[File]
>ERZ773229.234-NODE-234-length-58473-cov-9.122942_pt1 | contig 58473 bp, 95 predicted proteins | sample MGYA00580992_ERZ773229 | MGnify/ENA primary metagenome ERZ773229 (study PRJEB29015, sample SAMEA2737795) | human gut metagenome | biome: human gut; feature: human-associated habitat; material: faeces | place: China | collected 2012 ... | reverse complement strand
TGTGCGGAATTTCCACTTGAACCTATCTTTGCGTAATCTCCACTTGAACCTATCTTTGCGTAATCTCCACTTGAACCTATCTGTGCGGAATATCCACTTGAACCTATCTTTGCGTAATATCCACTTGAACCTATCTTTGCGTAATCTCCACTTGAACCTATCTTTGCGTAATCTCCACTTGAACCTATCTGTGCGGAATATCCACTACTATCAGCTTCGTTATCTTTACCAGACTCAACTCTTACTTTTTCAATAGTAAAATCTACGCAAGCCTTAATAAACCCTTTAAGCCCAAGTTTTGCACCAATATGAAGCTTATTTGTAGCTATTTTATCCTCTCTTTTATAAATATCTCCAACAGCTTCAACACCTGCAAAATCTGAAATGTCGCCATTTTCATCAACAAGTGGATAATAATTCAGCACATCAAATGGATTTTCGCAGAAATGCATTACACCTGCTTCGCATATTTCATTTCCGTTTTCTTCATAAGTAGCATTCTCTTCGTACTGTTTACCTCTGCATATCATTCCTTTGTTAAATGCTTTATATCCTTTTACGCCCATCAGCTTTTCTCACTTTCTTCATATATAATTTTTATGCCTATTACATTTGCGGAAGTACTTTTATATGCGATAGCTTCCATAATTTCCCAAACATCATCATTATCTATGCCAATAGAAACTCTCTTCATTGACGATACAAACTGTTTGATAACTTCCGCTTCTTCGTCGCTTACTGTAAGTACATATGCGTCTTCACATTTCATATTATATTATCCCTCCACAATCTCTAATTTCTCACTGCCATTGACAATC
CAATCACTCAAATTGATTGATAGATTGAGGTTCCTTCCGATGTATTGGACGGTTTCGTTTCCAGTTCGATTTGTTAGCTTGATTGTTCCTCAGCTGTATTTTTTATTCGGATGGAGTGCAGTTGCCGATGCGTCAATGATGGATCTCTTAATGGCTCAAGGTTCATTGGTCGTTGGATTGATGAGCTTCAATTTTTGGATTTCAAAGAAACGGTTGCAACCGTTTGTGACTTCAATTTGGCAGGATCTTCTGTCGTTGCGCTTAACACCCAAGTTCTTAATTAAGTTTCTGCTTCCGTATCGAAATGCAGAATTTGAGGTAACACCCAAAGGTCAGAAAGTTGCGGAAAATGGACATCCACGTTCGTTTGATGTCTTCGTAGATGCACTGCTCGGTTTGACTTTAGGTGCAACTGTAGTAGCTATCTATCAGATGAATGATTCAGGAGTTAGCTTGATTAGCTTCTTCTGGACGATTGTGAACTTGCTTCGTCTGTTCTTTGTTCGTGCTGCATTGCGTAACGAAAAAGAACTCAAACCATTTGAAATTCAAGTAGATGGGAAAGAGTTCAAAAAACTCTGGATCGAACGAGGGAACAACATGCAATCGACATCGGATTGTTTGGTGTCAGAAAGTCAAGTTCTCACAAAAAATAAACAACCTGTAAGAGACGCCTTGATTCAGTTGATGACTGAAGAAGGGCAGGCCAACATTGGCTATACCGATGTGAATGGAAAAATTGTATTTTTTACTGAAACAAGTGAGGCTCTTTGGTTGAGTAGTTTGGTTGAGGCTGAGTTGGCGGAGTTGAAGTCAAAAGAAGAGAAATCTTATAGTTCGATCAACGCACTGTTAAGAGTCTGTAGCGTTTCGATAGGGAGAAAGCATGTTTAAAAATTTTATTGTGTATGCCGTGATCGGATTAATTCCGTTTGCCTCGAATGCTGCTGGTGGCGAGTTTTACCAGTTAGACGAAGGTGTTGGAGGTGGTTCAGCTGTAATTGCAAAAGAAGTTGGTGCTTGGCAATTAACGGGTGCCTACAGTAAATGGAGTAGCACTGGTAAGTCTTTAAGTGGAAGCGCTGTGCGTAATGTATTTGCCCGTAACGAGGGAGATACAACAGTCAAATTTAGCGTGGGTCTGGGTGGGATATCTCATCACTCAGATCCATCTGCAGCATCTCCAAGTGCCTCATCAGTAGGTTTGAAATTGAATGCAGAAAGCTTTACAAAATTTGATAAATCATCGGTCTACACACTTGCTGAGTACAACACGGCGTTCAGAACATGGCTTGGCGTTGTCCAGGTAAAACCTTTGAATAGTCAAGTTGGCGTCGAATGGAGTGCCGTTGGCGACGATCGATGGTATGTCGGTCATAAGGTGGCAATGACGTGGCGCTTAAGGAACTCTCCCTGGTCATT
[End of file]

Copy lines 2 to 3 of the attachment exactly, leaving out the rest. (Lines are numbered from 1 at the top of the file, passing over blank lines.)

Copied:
TGTGCGGAATTTCCACTTGAACCTATCTTTGCGTAATCTCCACTTGAACCTATCTTTGCGTAATCTCCACTTGAACCTATCTGTGCGGAATATCCACTTGAACCTATCTTTGCGTAATATCCACTTGAACCTATCTTTGCGTAATCTCCACTTGAACCTATCTTTGCGTAATCTCCACTTGAACCTATCTGTGCGGAATATCCACTACTATCAGCTTCGTTATCTTTACCAGACTCAACTCTTACTTTTTCAATAGTAAAATCTACGCAAGCCTTAATAAACCCTTTAAGCCCAAGTTTTGCACCAATATGAAGCTTATTTGTAGCTATTTTATCCTCTCTTTTATAAATATCTCCAACAGCTTCAACACCTGCAAAATCTGAAATGTCGCCATTTTCATCAACAAGTGGATAATAATTCAGCACATCAAATGGATTTTCGCAGAAATGCATTACACCTGCTTCGCATATTTCATTTCCGTTTTCTTCATAAGTAGCATTCTCTTCGTACTGTTTACCTCTGCATATCATTCCTTTGTTAAATGCTTTATATCCTTTTACGCCCATCAGCTTTTCTCACTTTCTTCATATATAATTTTTATGCCTATTACATTTGCGGAAGTACTTTTATATGCGATAGCTTCCATAATTTCCCAAACATCATCATTATCTATGCCAATAGAAACTCTCTTCATTGACGATACAAACTGTTTGATAACTTCCGCTTCTTCGTCGCTTACTGTAAGTACATATGCGTCTTCACATTTCATATTATATTATCCCTCCACAATCTCTAATTTCTCACTGCCATTGACAATC
CAATCACTCAAATTGATTGATAGATTGAGGTTCCTTCCGATGTATTGGACGGTTTCGTTTCCAGTTCGATTTGTTAGCTTGATTGTTCCTCAGCTGTATTTTTTATTCGGATGGAGTGCAGTTGCCGATGCGTCAATGATGGATCTCTTAATGGCTCAAGGTTCATTGGTCGTTGGATTGATGAGCTTCAATTTTTGGATTTCAAAGAAACGGTTGCAACCGTTTGTGACTTCAATTTGGCAGGATCTTCTGTCGTTGCGCTTAACACCCAAGTTCTTAATTAAGTTTCTGCTTCCGTATCGAAATGCAGAATTTGAGGTAACACCCAAAGGTCAGAAAGTTGCGGAAAATGGACATCCACGTTCGTTTGATGTCTTCGTAGATGCACTGCTCGGTTTGACTTTAGGTGCAACTGTAGTAGCTATCTATCAGATGAATGATTCAGGAGTTAGCTTGATTAGCTTCTTCTGGACGATTGTGAACTTGCTTCGTCTGTTCTTTGTTCGTGCTGCATTGCGTAACGAAAAAGAACTCAAACCATTTGAAATTCAAGTAGATGGGAAAGAGTTCAAAAAACTCTGGATCGAACGAGGGAACAACATGCAATCGACATCGGATTGTTTGGTGTCAGAAAGTCAAGTTCTCACAAAAAATAAACAACCTGTAAGAGACGCCTTGATTCAGTTGATGACTGAAGAAGGGCAGGCCAACATTGGCTATACCGATGTGAATGGAAAAATTGTATTTTTTACTGAAACAAGTGAGGCTCTTTGGTTGAGTAGTTTGGTTGAGGCTGAGTTGGCGGAGTTGAAGTCAAAAGAAGAGAAATCTTATAGTTCGATCAACGCACTGTTAAGAGTCTGTAGCGTTTCGATAGGGAGAAAGCATGTTTAAAAATTTTATTGTGTATGCCGTGATCGGATTAATTCCGTTTGCCTCGAATGCTGCTGGTGGCGAGTTTTACCAGTTAGACGAAGGTGTTGGAGGTGGTTCAGCTGTAATTGCAAAAGAAGTTGGTGCTTGGCAATTAACGGGTGCCTACAGTAAATGGAGTAGCACTGGTAAGTCTTTAAGTGGAAGCGCTGTGCGTAATGTATTTGCCCGTAACGAGGGAGATACAACAGTCAAATTTAGCGTGGGTCTGGGTGGGATATCTCATCACTCAGATCCATCTGCAGCATCTCCAAGTGCCTCATCAGTAGGTTTGAAATTGAATGCAGAAAGCTTTACAAAATTTGATAAATCATCGGTCTACACACTTGCTGAGTACAACACGGCGTTCAGAACATGGCTTGGCGTTGTCCAGGTAAAACCTTTGAATAGTCAAGTTGGCGTCGAATGGAGTGCCGTTGGCGACGATCGATGGTATGTCGGTCATAAGGTGGCAATGACGTGGCGCTTAAGGAACTCTCCCTGGTCATT